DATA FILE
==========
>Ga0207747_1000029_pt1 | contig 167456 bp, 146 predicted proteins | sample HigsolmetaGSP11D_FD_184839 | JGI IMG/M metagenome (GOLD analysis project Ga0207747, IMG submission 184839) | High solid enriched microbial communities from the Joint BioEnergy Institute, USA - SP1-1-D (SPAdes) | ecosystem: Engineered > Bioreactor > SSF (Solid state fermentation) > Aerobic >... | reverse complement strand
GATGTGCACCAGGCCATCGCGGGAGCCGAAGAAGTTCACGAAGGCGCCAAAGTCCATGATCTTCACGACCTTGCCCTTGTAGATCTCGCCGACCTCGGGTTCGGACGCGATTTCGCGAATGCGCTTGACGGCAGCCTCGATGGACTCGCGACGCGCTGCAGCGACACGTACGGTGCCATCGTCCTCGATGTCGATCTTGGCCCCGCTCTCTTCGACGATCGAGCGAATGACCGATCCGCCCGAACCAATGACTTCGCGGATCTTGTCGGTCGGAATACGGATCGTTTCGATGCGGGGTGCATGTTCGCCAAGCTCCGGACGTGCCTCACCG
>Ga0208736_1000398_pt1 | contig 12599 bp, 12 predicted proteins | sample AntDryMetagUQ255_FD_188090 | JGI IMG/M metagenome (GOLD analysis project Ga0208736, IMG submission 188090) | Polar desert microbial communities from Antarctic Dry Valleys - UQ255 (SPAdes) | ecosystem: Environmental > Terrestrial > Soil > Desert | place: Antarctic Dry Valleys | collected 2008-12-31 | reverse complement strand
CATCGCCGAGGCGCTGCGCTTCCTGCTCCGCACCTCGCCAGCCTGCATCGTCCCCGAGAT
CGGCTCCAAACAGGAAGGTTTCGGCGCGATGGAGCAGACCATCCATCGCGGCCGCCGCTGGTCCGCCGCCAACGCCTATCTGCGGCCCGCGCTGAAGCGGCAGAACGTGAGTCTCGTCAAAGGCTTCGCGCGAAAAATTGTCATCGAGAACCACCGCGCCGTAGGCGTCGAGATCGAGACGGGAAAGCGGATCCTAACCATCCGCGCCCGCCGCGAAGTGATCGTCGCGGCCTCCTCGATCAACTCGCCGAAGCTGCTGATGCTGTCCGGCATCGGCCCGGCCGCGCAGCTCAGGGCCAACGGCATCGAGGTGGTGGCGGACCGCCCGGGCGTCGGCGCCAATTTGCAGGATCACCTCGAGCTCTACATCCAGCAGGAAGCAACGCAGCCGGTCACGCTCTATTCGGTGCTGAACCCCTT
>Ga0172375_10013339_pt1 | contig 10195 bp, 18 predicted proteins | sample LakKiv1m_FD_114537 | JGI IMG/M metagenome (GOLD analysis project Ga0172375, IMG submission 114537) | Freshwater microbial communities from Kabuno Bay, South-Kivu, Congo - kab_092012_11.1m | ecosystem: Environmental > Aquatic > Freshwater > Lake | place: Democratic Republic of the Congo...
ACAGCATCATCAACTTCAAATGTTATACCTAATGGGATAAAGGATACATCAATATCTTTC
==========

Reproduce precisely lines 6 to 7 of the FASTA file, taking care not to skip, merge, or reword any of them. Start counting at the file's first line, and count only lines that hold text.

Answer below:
>Ga0172375_10013339_pt1 | contig 10195 bp, 18 predicted proteins | sample LakKiv1m_FD_114537 | JGI IMG/M metagenome (GOLD analysis project Ga0172375, IMG submission 114537) | Freshwater microbial communities from Kabuno Bay, South-Kivu, Congo - kab_092012_11.1m | ecosystem: Environmental > Aquatic > Freshwater > Lake | place: Democratic Republic of the Congo...
ACAGCATCATCAACTTCAAATGTTATACCTAATGGGATAAAGGATACATCAATATCTTTC